Tuesday, October 02, 2007
Exit Stage Left
Public transport just can't be beat.
Speaking of, yesterday I saw the most exciting drama I’ve seen in a while. It was great, with lots of twists and reversals of fortune and a solid three act structure. I give it like eight thumbs up.
Absent-minded dad is standing on the 96 tram with cheeky tot on his shoulders. They’re waiting by the doors for the next stop, and he’s pushed the button to signal his intention to disembark. He’s holding a railing with one hand, the other wrapped around cheeky tot’s left ankle. This is important, as it sets up the initial tension of the scene. Cheeky tot’s own arms are waving around playing with the roof and other things, which means that the only means of support her precarious situation is afforded is absent-minded dad’s left hand.
I’m making some assumptions here – I mean that’s the only visible means of support. She might be supported by an Australia Council grant for street theatre or a genetic history of circus families, but for the purposes of this story its just pa’s meaty paw that’s preventing the possibility of a rapid descent.
That’s the opening act, and it establishes the scene pretty quickly. But then comes the complication. Cheeky tot is so named not merely because of the mischievous glint in her eye, but from her willingness to cause TROUBLE. Which is what she does: with one of her hands, she reaches out behind her and grabs one of the hanging straps ordinary, adult-sized commuters use to stabilise themselves while Melbourne’s tram drivers indulge their racing fantasies. Absent-minded dad is unaware that she’s latched onto the strap, and she keeps checking to make sure he hasn’t noticed. Boy, will he be in for a shock when he steps off the tram to find the apple of his eye still dangling amidst the bleary-eyed business crowd not used to such excitement.
Then again, we in the audience can see that absent-minded dad’s loose ankle grip will be enough to pull the kid at an angle not so conducive to laughter, and her own tiny hand doesn’t seem strong enough to maintain a hold of the strap for long.
The tram pulls up at the stop, and we’re only seconds away from disaster.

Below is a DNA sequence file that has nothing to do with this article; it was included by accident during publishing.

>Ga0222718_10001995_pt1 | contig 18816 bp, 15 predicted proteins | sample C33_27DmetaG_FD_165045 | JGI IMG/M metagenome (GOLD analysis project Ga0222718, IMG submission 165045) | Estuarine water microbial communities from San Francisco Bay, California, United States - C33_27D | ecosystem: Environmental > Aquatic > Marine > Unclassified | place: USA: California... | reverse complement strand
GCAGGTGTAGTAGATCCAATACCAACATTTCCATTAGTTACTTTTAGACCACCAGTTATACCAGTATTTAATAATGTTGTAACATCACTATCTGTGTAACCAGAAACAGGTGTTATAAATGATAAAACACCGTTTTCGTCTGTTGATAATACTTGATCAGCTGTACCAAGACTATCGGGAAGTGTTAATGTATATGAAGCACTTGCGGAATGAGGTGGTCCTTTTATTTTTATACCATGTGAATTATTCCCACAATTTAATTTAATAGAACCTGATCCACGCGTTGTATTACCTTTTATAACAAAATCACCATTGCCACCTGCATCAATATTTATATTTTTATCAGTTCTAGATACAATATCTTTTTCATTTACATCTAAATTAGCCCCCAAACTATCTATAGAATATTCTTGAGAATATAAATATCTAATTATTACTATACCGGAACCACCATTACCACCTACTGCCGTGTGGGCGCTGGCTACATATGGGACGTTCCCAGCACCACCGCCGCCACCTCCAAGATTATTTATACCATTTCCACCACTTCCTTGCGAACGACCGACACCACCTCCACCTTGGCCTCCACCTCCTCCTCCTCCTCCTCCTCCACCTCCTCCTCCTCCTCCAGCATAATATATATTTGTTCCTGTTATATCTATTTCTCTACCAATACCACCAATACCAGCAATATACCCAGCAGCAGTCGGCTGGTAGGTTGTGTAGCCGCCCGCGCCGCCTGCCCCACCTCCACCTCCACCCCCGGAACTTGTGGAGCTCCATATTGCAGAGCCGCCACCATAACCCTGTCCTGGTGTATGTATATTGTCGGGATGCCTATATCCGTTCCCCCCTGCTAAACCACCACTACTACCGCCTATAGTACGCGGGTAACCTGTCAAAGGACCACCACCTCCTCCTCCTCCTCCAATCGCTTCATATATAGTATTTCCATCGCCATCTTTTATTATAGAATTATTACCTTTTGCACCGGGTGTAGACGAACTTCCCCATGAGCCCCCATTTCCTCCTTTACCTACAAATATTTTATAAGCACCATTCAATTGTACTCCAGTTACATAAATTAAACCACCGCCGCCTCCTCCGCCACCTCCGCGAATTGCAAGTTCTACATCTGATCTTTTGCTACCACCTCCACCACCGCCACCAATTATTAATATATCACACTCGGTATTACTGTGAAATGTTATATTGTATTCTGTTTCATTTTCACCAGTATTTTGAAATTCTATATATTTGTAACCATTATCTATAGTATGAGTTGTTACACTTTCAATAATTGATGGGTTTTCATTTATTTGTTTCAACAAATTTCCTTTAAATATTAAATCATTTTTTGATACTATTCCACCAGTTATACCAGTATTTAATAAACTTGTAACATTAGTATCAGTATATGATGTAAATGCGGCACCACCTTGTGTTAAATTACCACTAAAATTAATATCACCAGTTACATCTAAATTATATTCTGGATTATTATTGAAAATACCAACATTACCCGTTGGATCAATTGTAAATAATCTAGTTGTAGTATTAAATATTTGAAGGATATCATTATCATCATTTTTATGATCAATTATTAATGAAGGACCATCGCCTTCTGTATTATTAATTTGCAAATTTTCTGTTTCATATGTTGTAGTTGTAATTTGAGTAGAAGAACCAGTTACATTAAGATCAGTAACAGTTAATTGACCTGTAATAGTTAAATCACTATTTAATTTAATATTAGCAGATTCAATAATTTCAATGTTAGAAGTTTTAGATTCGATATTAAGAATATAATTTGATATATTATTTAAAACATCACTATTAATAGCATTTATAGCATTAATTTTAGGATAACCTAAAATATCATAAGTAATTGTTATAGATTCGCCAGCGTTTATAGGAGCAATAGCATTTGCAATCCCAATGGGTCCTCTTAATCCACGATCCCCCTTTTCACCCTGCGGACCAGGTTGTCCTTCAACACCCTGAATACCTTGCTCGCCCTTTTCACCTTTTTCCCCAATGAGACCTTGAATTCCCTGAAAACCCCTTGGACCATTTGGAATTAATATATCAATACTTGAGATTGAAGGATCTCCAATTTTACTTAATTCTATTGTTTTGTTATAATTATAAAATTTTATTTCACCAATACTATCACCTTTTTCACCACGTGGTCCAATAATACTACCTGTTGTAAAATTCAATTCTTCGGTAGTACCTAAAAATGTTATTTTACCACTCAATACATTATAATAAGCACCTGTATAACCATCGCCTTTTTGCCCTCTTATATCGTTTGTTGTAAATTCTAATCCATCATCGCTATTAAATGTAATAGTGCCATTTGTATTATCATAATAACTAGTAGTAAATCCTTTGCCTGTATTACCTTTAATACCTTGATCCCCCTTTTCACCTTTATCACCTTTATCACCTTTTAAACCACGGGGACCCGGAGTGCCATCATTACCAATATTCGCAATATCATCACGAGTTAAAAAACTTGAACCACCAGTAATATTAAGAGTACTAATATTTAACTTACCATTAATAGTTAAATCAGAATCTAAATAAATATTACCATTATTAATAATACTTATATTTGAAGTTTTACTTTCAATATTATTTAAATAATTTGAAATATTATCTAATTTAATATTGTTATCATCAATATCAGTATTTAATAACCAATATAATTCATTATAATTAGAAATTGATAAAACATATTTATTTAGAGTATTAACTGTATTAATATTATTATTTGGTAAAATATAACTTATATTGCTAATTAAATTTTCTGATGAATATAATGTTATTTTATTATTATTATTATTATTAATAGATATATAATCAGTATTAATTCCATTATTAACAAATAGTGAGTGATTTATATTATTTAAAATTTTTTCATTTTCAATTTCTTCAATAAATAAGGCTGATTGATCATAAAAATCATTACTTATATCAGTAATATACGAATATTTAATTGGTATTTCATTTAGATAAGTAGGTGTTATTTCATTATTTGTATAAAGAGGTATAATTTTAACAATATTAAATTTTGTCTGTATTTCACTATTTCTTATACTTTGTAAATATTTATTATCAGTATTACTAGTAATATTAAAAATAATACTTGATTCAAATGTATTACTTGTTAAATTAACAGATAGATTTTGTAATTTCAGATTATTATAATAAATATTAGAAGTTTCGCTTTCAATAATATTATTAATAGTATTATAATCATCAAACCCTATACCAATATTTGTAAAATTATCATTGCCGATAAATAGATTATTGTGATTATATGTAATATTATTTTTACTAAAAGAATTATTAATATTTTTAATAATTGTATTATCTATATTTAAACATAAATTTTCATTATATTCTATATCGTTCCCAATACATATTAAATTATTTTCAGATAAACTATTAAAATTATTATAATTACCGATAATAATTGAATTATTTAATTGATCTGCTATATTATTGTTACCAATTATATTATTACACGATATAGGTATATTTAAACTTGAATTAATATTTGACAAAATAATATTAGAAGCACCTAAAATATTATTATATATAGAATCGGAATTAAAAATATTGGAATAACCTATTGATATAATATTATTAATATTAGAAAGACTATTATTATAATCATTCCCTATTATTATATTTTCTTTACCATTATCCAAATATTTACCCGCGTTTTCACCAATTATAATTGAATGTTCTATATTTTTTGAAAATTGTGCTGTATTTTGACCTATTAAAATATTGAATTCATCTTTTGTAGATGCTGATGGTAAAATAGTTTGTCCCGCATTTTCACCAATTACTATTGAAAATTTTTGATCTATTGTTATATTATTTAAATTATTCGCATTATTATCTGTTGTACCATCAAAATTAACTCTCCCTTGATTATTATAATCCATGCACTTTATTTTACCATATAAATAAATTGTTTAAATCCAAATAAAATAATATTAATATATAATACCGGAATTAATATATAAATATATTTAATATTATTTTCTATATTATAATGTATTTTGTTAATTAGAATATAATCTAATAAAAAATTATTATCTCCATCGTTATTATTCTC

Then a new player enters the scene at this dramatic climax – a scraggly-haired, long-bearded dude who looks older than he probably is, has worked hard and played hard and lived to tell the tale, steps forward shakily from the audience to prevent the inevitable. As the tram doors open he crosses the few paces between his position and the kid’s and reaches up to catch her. Dad – still absent-minded – steps out the doors as cheeky tot, smiling all the while, lets the strap fall from her hand and is breezily carried by her father out towards whatever adventures await their night.
Scraggly-haired, long-bearded dude is left standing on the crowded tram, hands held out to save an absent child who never needed saving, observers like myself (if there were any others) wondering if we would have had the nerve to step onto the stage and risk what he did. Not the risk of becoming a part of the drama, but the risk of taking that chance and finding ourselves an unnecessary player, the chorus-member who forgot their cue to disappear into the wings.
All in all, a stand-up job from all concerned. Rich performances all round – cheeky tot is one to watch, and scraggly-haired, long-beared dude showed an unexpected commitment to the role – and the piece didn’t outstay its welcome.
I’ve seen some other great shows lately. I’ll try to post capsule reviews in the next few days, but things are pretty hectic around these parts lately.
In fact, I’m a little worried since I’m currently finishing up at my present job (sort of) and tomorrow I’ll be three days away from retirement, and anyone who has ever watched a thriller knows that when you’re three days away from retirement, you might as well be wearing a big fat t-shirt that screams “hey guys, I’m about to get my guts blown up!” I’m glad I don’t have a pregnant wife and/or kid about to graduate from military college, or I’d be a goner. Also, my angry loner lifestyle pretty much means that if the bad guy did decide to take me out tomorrow, there’d be nobody to avenge me, and what sort of dramatic scenario would that be? I’ve been smart that way, see.
But for now – look! It’s a macaque hugging a pigeon. Warning: only click the link if you are ready for extreme AWWWWW-someness.